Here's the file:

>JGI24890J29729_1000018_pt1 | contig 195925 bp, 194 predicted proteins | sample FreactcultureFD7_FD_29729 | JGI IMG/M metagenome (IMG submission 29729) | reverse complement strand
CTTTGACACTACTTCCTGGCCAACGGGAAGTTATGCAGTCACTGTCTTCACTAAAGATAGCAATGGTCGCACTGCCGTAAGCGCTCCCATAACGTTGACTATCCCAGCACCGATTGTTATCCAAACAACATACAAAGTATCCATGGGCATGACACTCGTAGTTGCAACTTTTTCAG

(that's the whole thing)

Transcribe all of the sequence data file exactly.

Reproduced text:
>JGI24890J29729_1000018_pt1 | contig 195925 bp, 194 predicted proteins | sample FreactcultureFD7_FD_29729 | JGI IMG/M metagenome (IMG submission 29729) | reverse complement strand
CTTTGACACTACTTCCTGGCCAACGGGAAGTTATGCAGTCACTGTCTTCACTAAAGATAGCAATGGTCGCACTGCCGTAAGCGCTCCCATAACGTTGACTATCCCAGCACCGATTGTTATCCAAACAACATACAAAGTATCCATGGGCATGACACTCGTAGTTGCAACTTTTTCAG